I’ve had a number of students state their concern with how exactly they are meant to be collaborative in their teaching. If you see the video that I posted last week, you’ll see that i emphasized collaboration and interaction quite heavily. We’ve all seen the term ‘collaborative’ and ‘interactive’ used in any number of ways… so i thought i might try and break it down a bit.[youtube]
Rhizomatic learning – student centredness
The expression ‘student centred’ means different things to different people. For me it refers to a responsibility on the student’s part for the creation of things they are going to learn. I want my students to have control of what they are doing, as much as possible, so that they can feel like the learning is something that they own… however uncomfortable that can sometimes be
One of the things that the internet and associated collaborative technologies allow us is the possibility to connect in more direct ways. We do not need to go through the process of deciding what we want to talk about, months in advance, in order to get the books ordered on time. We don’t need to decide what’s going to happen before the students walk in the door. We can have access to any number of different kinds of content… and, more importantly, to the people and ideas behind that content.
We can let the community be the curriculum.
How does this help me plan for collaboration dave?
What i’m going to try and lay out is a continuum that runs out from the least to the most student control on the content. I would posit that the ‘content’ of a course is just an excuse, or at least, just a foundation, for getting accustomed to a context of a given field or discipline. We do need to get a sense of how language is used, and how concepts recombine in any new discipline, but definitions will hardly allow us to do that. We need to try things out, to test drive them, to see how they work out in conversation to really round the edges of our understanding. The content is part of that ecosystem, but not the goal of it.
A Collaboration Continuum – from a content perspective
Nameless person/company’s content that talks about your context
This is the least valuable, and potentially collaborative kind of content you can present to a class. Without the meat of who wrote a given piece of content, you can’t get any sense of what kind of thing the content is attached to. It can be very important as a foundation for other work, but it doesn’t allow for connection.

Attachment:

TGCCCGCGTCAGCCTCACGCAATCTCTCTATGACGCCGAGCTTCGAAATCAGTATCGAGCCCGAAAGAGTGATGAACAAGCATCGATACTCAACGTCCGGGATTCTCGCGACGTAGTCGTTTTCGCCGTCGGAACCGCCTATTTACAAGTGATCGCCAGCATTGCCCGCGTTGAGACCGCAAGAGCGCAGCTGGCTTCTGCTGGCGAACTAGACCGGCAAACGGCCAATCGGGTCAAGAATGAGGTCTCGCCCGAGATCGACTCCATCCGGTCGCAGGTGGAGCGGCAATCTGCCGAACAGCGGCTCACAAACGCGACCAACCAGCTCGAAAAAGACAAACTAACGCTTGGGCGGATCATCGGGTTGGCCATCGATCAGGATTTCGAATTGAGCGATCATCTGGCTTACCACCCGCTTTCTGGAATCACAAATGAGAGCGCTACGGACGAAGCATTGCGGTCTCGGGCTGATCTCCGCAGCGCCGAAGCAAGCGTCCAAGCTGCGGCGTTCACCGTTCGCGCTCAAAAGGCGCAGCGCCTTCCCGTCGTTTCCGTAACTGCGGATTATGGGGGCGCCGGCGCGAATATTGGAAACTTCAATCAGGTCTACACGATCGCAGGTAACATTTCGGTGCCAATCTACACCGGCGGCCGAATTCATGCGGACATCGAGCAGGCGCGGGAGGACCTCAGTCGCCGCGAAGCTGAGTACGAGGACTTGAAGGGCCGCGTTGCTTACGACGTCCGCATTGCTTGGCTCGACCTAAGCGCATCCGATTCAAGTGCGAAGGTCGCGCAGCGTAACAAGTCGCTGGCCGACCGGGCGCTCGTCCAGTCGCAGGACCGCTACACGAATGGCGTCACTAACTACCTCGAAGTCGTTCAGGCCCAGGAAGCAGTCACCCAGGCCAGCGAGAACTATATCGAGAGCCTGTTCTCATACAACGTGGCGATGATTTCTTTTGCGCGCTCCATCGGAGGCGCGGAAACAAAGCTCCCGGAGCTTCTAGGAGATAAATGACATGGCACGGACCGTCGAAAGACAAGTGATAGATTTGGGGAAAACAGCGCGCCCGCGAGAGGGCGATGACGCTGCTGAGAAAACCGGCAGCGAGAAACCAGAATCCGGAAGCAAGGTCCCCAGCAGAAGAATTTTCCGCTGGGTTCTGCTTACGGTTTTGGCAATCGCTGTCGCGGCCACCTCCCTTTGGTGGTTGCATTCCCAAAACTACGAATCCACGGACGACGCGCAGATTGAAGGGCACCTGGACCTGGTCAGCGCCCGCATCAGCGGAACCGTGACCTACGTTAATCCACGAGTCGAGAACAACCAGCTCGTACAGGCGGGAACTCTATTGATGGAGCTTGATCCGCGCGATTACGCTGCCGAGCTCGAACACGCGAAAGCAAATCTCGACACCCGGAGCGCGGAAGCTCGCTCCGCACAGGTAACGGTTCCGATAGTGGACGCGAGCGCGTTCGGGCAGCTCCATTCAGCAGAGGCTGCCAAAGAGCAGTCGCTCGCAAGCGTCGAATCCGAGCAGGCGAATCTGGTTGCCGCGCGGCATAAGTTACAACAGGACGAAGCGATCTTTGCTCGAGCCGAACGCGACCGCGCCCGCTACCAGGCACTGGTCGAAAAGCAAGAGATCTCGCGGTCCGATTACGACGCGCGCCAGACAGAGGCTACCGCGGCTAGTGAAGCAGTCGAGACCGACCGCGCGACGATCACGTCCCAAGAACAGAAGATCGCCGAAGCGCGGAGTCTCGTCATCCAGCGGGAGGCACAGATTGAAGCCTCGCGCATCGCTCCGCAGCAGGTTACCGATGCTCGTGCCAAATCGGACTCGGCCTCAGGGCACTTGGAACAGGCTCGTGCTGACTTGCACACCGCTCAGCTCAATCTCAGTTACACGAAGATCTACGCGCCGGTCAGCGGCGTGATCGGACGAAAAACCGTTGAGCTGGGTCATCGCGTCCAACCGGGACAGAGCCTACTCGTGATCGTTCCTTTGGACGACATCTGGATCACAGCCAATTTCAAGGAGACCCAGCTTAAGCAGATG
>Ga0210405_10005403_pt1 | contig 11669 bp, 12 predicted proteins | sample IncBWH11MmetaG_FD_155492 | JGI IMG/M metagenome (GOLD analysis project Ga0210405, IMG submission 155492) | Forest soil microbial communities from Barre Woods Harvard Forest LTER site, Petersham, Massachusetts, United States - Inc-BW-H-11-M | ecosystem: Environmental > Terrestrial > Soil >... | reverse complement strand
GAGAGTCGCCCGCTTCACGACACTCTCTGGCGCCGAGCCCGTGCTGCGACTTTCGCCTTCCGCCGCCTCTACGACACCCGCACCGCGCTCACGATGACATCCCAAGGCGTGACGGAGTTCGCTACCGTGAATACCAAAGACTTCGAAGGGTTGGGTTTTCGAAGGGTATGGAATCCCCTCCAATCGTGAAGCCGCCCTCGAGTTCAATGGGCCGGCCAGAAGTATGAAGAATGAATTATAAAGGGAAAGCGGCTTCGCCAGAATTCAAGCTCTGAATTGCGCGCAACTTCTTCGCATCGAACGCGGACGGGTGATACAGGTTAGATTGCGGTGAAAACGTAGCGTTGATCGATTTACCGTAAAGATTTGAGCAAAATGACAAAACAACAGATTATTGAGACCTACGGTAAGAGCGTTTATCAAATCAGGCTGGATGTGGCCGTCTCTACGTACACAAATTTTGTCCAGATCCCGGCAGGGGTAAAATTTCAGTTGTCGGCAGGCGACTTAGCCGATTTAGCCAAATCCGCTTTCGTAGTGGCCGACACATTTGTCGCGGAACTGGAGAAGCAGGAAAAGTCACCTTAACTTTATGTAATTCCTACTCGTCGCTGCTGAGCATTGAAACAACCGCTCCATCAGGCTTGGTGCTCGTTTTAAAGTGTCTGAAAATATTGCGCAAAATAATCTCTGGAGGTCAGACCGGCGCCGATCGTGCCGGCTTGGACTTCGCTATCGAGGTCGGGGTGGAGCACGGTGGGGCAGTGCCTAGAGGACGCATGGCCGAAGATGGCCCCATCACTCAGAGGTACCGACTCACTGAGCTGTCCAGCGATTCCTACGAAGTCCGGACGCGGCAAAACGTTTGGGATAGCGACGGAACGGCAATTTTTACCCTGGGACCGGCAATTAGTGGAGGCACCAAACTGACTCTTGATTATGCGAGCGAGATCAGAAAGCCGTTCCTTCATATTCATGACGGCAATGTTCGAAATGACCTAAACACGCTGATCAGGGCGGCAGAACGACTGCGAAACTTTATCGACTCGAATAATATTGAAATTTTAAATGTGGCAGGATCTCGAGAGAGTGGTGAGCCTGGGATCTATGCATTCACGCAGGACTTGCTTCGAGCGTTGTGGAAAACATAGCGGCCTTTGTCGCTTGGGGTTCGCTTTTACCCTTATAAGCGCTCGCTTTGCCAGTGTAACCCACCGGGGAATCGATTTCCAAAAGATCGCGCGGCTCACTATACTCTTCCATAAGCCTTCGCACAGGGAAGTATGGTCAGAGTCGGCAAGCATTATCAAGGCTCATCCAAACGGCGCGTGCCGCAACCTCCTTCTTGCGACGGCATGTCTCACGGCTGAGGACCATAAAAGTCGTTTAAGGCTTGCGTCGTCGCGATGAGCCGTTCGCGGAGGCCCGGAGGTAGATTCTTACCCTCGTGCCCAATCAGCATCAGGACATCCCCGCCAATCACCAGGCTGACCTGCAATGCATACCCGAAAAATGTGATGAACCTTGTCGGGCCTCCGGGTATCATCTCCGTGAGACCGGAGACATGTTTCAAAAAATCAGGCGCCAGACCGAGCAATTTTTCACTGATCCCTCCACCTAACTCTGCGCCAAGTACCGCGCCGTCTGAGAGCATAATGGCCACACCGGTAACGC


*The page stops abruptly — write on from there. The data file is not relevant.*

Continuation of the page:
- Wikipedia (in a certain sense)
Other people’s content that talks about your context
This is a serious improvement form the last category. The internet is full of people with expertise (albeit outweighed by those without it) in whatever context you’re working in. Finding relevant people in a field, checking out their work, using their work to triangulate to other people and ideas… this is what knowledge building is all about. This could be a research article printed in the library, a blog post, a tweet… it doesn’t matter. It’s content, and it has a person attached to it. That’s a step in the right direction.
- Journal articles/blogs
- primary sources
Content you made to talk about your context
Some people might disagree with me on this one, but i’m a huge believer in making my own content. It may simple be the remixing of other people’s content (at some level, that’s all we do) or you might be writing everything from scratch, either way, being able to craft content directly to the students that you have, when you’ve actually met them, offers a host of possibilities.
- Teacher blog
- Customized resources
Content that you make collaboratively with others (maybe your students, maybe not) to talk about your context
This is where the magic really starts to turn on. At this point you have the potential to not only pass along the conventions of your field, how something works, or whatever, you can engage your students in the creation process of the knowledge that they are engaging with. Whether the students are themselves actually working with it, or whether they are around for the process, it allows them to not only see ‘the content’ but see how people engage with the content in a practical way.
- Class wiki
- In class projects
Content your students make individually to talk about your context
The next level of responsibility is empowering students to work on their own to make their own contributions to the process. The more other students see knowledge negotiation happening from their peers, the better. This might be as simple as a blog post or video.
- Student created OER
- Student blogs
Content your students make collaboratively to talk about your context
This is the most rhizomatic end of the continuum. From here students are not only engaging with the content, making knowledge with it in their own way, they are starting to make connections with that content. Learning how to use it with their peers, to build and make stuff with it, is an important step towards internalizing a context. To being able to work within a context… to learning.
- Student collaboration via network feedback
- Student supported collaborative projects
How is this helpful?
When you are planning your use of a technology for the classroom, try to keep your student in mind. It’s not necessary to have everything you lay your hand be collaborative, but put the student experience first and foremost in your mind, and think about what some of the collaborative technologies can allow them to do. Can they be part of the knowledge making process? The more that happens, the more they take control of their learning, and the better they learn.
At least… that’s how i see it